My First High Altitude Balloon (HAB) Launch

My First High Altitude Balloon (HAB) Launch

Last week I had the privilege of being involved in my first high altitude balloon, or HAB launch into (near) space. I’m hoping that this will become the first of many!

Paul Banks, a Digital Inclusion Officer for Wigan Council, headed up the launch. He was assisted by Rob Jones and Pete Bell, who also do ballooning in the North West. The project also engaged two Wigan Borough Primary School classes, who were following our progress from the classroom throughout the day.

The Launch

We arrived on site at the Chorley Equestrian Centre in the early hours of the morning to prepare for the launch. The closer to launch time it is, the more accurately you can predict the flight path and landing site. This is based on a number of factors, such as the size of the balloon and payload, ascent rate, and burst altitude. Calculations using Predict HabHub on the morning found us a great landing site near Garstang in Preston. The site was in the middle of fields, with no water, motorways or residential areas around it.

CnJURzfXEAARbNaI helped out with preparing the balloon for launch, and in no time at all, it was away! As soon as the HAB had been launched, Pete and I raced to the car to track the balloon and find the landing site. The aim was to get there first, and see the payload land (or maybe even catch it!).

The Chase

I really enjoyed tracking the balloon and navigating the team towards the landing site. We used radio signals from the balloon and tracking software to see where the HAB was at all times. As information came in, we were constantly updated on where the potential landing site would be.

As the landing site kept moving, and we had arrived with plenty of time to spare, we all met up again for tea and cake in a cafe close by. Once the balloon bursts and starts to descend, the landing site information would be more accurate, and we would know where we needed to go.


Unfortunately, the balloon burst early, at 23,000 metres, throwing the expected flight path way off course. Now, instead of landing near Garstang, the landing site had moved to Rishton, which was just outside Blackburn, and we didn’t have long to get there….

We raced back to the cars and shot off down the motorway. At one point it looked almost like the payload was going to land in a reservoir, which we really didn’t want! At the last second, just as we were coming off the motorway, the landing site jumped again. We made a quick adjustment and headed towards Brownhill.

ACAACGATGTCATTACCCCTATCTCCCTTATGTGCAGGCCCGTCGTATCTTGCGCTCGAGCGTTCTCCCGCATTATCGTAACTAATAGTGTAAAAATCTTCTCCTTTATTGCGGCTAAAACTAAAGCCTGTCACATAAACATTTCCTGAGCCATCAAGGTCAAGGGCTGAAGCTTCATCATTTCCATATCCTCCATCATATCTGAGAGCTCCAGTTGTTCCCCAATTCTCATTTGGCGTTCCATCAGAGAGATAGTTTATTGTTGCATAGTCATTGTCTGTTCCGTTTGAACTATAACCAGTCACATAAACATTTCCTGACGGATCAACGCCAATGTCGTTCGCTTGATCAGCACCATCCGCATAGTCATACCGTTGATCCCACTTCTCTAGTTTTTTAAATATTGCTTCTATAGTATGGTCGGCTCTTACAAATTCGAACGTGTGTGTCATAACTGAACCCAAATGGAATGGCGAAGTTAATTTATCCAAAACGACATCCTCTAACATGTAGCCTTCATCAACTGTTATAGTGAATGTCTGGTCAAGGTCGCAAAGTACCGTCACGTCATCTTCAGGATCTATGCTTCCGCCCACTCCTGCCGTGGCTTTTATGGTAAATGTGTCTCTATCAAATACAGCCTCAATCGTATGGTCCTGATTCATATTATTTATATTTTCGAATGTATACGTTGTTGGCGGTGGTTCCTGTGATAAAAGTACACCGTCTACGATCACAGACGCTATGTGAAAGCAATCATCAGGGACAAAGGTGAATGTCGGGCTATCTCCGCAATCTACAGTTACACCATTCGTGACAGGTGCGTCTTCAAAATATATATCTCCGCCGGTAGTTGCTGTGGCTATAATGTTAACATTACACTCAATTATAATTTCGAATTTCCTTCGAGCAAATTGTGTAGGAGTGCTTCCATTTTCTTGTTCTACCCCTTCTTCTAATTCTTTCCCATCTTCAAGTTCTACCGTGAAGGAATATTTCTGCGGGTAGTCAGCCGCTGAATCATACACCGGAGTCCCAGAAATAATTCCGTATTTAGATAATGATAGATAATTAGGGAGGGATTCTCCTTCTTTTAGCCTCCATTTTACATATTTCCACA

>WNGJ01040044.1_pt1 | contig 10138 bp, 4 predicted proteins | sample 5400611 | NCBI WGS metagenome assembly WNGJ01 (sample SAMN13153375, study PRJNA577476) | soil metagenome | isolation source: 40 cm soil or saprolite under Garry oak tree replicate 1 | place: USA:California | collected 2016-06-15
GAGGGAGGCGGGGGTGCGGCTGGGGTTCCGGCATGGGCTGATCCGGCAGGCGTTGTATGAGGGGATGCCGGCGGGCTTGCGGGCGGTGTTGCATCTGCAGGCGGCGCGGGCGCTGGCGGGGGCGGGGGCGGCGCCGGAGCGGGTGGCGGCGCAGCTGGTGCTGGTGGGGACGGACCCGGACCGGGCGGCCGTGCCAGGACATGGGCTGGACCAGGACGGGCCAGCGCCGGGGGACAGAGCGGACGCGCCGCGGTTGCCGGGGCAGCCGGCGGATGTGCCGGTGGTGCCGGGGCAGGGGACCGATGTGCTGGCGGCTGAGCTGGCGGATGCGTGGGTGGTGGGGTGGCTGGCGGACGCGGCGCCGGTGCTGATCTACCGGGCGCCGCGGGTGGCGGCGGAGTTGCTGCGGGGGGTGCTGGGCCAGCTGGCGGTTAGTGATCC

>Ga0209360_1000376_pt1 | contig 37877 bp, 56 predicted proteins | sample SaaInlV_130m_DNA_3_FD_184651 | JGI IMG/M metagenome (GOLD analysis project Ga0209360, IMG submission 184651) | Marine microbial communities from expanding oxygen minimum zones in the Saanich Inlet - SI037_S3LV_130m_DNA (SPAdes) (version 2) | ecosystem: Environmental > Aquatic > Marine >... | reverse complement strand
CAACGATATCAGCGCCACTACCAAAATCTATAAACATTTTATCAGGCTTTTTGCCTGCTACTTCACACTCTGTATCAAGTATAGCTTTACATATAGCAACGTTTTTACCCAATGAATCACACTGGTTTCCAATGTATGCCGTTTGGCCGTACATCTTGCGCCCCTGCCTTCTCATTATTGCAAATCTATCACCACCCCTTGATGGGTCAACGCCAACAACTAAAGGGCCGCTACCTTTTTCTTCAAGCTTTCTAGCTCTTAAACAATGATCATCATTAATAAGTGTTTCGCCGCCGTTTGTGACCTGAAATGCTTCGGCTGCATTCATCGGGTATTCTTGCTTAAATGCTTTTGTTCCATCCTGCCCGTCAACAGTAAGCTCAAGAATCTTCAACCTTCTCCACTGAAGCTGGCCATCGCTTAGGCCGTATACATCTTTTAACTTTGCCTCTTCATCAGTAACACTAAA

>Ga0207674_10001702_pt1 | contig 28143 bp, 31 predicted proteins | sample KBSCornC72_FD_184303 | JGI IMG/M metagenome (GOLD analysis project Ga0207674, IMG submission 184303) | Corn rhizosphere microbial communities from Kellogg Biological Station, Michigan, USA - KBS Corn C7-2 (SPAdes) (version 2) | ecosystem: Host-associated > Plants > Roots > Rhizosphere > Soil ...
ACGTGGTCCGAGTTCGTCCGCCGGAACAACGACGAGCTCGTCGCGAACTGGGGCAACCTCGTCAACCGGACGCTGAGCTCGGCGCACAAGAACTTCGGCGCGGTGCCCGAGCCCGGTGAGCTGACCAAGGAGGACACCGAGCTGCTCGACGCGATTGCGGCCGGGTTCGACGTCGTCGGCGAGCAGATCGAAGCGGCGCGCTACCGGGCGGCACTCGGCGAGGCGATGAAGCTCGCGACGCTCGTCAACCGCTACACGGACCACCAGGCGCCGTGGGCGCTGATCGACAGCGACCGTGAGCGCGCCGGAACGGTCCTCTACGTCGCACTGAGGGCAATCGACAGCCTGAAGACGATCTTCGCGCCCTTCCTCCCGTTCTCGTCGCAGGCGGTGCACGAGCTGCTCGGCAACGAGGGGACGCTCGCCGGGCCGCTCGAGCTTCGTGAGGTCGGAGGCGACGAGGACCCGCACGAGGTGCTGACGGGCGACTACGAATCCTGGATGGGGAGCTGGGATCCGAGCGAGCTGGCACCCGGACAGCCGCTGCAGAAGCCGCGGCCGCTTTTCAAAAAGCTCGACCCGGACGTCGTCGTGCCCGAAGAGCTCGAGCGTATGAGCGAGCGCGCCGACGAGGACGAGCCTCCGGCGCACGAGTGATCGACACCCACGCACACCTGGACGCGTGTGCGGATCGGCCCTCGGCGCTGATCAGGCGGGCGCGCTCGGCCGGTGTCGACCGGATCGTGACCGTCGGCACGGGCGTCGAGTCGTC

The Landing

The payload landed less than 5 minutes before we arrived, so there was no catching involved. We did locate it at the side of the road in someone’s front garden, and they thankfully didn’t seem to mind.

The balloon was almost intact, and had not fully burst as we had originally expected. We suspect that there may have been a fault that caused the balloon to descend early.

Despite the frantic ending to the adventure, I had an amazing time.I especially enjoyed chasing the balloon across country in my role of navigator. It would appear that HAB launches require two types of people, those who have the technical expertise to prep and launch the balloon, and those who can navigate and chase it. I am definitely in the latter category!

When I was 13 I watched the film Twister, and it made me want to be a storm chaser. Chasing the HAB is the closest I will ever come to that level of excitement, and I loved it!

Here’s the edited GoPro video of the whole thing, and below you can see a 3D map of the flight path the balloon took.


I would love to get more involved in the technical side of things, and I’m definitely looking forward to getting involved in the next launch.

I’m currently planning on working with Manchester Space Programme to develop the Manchester Youth Space Programme through my work at MadLab, which will aim to engage more young people in science in technology by getting them involved in future HAB launches.

Thanks for reading!
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